Criticism of the system tended to be oblique prior to 1968, when the reform Communism of the Prague Spring effectively abolished censorship but continued to fund its filmmakers. Nonetheless, there were some powerful wo...展开rks even before this. A director of the older generation, Ladislav Helge (b. 1927), made some strong internal criticisms with his film Skola otcu (School for Fathers, 1957), about a teacher fighting a battle against hypocrisy masked by ideological correctness.
Skola Otcu is an interesting example of Czech cinema during the post-Stalinist thaw. Hoger plays a reformist school teacher who arrives in a Czech border town to instill some standards. Here, remarkably, is an individual standing up against the collective. Even the class brat is the head of the Pioneers. More neorealism than social realism (there's even a bicycle thief), director Ladislav Helge's small, quiet film also seems to have served as some inspiration for Bohdan Slama's recent Venkovsky ucitel.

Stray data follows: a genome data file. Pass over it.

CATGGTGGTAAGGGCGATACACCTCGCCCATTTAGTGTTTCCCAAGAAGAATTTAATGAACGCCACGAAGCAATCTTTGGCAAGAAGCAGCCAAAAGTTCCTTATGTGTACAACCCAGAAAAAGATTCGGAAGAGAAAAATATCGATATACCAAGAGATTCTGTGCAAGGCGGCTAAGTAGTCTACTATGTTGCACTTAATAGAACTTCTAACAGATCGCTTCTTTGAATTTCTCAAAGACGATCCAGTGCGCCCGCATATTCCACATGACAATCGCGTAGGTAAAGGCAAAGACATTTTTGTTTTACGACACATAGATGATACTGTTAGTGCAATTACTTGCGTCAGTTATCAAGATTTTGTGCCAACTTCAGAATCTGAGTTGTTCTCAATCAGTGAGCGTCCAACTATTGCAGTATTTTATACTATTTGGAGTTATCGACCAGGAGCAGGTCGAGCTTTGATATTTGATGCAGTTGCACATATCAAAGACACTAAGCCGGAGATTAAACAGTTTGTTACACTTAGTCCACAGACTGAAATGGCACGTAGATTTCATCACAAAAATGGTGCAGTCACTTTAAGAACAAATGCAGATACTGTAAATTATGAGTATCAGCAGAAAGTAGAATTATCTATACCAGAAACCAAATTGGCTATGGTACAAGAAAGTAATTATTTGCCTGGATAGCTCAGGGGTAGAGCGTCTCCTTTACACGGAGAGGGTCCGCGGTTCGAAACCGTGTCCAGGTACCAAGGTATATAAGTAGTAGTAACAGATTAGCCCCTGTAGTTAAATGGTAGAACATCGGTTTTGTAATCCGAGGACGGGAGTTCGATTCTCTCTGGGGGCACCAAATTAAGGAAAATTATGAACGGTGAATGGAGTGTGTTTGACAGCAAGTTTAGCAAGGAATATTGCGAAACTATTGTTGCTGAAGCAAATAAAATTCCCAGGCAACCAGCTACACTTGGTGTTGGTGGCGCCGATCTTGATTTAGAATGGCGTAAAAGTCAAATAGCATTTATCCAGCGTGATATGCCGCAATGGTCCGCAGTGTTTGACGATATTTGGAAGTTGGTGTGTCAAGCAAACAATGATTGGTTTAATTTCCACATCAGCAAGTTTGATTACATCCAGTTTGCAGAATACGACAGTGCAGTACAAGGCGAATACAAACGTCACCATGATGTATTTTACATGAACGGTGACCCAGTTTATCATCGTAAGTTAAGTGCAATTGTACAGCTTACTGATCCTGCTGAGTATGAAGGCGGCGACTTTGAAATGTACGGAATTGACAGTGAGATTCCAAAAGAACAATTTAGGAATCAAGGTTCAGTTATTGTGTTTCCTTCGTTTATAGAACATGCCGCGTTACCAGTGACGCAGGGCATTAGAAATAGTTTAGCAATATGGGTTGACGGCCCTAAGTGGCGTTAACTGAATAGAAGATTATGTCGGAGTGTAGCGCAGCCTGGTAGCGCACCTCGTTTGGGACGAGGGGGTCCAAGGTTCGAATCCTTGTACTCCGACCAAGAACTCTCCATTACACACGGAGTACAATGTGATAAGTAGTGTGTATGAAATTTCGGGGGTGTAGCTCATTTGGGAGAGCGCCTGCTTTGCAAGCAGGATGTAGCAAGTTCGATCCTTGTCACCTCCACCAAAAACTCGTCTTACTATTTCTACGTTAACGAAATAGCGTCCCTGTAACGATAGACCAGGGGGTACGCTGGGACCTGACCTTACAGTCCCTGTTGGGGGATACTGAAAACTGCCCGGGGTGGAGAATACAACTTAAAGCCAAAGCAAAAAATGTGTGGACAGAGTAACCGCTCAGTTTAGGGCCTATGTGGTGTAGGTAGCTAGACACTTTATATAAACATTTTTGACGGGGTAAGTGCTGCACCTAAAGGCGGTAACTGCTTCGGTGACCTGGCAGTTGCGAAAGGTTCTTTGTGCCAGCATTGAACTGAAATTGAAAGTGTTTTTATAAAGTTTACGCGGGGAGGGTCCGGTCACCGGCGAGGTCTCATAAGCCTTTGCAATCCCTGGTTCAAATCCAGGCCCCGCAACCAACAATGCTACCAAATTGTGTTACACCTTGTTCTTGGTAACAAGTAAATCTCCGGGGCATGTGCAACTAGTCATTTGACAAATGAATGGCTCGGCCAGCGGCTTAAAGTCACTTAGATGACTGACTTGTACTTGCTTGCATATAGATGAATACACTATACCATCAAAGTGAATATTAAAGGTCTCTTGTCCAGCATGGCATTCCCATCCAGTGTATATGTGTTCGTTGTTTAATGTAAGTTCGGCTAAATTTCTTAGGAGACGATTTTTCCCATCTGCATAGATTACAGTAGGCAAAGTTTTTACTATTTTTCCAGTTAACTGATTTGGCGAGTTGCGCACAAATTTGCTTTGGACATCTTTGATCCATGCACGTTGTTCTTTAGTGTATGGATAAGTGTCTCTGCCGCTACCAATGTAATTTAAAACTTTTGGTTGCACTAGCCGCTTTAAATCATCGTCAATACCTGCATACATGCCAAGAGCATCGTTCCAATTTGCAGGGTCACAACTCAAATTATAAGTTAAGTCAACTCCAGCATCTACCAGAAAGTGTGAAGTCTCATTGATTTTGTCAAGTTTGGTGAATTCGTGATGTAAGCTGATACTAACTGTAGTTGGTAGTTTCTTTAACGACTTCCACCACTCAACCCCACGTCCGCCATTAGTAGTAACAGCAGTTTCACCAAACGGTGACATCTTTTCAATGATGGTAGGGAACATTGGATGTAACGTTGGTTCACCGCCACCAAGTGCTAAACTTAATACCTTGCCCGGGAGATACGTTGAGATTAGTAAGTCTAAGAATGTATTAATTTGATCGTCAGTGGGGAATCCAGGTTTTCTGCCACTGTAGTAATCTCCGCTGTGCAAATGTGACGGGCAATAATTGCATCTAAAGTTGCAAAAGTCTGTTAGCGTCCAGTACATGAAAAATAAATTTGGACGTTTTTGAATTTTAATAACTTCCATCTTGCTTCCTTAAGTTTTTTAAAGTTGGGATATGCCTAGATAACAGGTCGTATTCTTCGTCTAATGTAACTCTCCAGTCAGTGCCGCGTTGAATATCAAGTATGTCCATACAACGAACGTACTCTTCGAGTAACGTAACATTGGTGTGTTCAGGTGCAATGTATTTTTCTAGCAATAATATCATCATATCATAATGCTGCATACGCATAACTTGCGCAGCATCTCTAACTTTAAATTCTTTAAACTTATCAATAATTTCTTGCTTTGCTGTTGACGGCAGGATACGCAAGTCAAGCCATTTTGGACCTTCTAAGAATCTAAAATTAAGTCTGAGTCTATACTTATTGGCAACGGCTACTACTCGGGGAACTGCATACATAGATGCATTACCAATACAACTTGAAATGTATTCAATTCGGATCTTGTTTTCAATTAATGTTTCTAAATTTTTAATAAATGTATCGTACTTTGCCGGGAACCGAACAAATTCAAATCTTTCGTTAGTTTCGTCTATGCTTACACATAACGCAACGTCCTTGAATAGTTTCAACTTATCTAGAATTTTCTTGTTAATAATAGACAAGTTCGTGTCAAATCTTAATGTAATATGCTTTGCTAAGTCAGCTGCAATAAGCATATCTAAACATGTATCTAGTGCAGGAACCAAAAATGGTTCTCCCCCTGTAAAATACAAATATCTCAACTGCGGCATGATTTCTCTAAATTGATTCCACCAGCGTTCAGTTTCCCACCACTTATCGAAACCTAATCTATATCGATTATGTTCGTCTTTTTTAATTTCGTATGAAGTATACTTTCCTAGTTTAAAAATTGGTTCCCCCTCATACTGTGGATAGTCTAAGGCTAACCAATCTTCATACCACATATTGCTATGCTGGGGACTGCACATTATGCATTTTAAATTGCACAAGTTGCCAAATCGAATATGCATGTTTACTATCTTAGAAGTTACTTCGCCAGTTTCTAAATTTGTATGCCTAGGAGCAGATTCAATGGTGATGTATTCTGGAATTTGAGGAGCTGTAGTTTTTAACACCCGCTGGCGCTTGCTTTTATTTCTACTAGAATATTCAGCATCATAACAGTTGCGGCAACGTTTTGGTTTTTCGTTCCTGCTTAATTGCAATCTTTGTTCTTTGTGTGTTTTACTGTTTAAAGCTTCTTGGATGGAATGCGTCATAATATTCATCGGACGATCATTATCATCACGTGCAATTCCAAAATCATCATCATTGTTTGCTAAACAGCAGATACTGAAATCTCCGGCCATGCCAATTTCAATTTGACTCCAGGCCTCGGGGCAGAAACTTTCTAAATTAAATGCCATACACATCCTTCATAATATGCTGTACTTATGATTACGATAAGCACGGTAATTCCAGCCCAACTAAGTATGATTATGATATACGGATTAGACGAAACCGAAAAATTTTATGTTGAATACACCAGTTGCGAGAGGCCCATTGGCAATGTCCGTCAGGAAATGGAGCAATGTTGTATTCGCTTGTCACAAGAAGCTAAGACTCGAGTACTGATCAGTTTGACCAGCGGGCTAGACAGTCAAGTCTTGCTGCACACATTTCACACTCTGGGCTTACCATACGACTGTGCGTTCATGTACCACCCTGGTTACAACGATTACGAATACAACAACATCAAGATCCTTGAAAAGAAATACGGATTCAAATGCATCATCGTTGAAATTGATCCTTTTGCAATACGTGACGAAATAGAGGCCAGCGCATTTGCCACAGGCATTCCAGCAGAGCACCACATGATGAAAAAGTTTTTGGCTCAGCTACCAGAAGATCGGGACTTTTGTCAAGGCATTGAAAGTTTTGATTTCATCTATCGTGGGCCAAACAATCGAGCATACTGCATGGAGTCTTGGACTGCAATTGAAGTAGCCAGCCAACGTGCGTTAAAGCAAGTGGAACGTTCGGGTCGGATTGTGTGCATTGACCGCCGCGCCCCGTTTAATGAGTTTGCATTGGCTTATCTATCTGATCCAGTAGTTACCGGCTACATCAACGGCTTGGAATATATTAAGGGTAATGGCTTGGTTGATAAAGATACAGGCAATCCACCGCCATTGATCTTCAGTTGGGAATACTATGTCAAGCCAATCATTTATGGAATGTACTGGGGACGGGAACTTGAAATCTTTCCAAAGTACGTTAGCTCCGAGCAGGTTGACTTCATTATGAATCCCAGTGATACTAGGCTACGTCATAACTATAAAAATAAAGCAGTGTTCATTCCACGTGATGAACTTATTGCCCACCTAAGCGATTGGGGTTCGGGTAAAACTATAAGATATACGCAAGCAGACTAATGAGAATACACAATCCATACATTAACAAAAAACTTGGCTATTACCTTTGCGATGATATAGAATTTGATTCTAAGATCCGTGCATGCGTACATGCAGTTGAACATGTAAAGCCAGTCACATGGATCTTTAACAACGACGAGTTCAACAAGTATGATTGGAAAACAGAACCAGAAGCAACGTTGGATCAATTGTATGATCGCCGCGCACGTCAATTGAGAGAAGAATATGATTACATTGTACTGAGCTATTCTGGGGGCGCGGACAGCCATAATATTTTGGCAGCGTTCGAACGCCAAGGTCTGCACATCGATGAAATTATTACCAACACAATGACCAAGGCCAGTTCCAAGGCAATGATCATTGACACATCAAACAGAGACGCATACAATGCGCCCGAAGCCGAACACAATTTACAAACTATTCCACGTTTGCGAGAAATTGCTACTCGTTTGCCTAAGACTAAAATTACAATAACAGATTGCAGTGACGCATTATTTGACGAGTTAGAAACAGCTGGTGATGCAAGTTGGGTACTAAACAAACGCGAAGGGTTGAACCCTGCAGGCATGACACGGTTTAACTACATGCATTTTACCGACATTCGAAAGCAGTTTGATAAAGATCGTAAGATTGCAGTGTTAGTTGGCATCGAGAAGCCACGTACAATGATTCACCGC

The Czech and Slovak New Waves undoubtedly contributed to the political reform movement of the 1960s, and formed part of the Prague Spring attempts to combine democracy and Socialism—in effect, glasnost twenty years before Soviet leader Mikhail Gorbachev initiated the reforms that led to the end of the Cold War. The Warsaw Pact invasion and suppression of these earlier reforms led, perhaps inevitably, to the banning of writers, artists, and filmmakers. Over 100 films were banned, and Forman, Passer, Kadar, Weiss, Jasny, Nemec, and Barabas went into exile. Helge, Schorm, and Juracek found their film careers at an end while others were forced into compromises with the regime.